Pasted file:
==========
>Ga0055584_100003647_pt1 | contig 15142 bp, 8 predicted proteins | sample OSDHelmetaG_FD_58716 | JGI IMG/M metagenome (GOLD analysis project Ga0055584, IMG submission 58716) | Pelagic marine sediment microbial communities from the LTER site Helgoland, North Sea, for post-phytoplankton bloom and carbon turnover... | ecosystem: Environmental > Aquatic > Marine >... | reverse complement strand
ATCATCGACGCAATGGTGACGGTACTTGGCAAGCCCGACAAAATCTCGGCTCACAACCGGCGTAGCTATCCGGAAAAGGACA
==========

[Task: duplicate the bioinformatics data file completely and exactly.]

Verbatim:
>Ga0055584_100003647_pt1 | contig 15142 bp, 8 predicted proteins | sample OSDHelmetaG_FD_58716 | JGI IMG/M metagenome (GOLD analysis project Ga0055584, IMG submission 58716) | Pelagic marine sediment microbial communities from the LTER site Helgoland, North Sea, for post-phytoplankton bloom and carbon turnover... | ecosystem: Environmental > Aquatic > Marine >... | reverse complement strand
ATCATCGACGCAATGGTGACGGTACTTGGCAAGCCCGACAAAATCTCGGCTCACAACCGGCGTAGCTATCCGGAAAAGGACA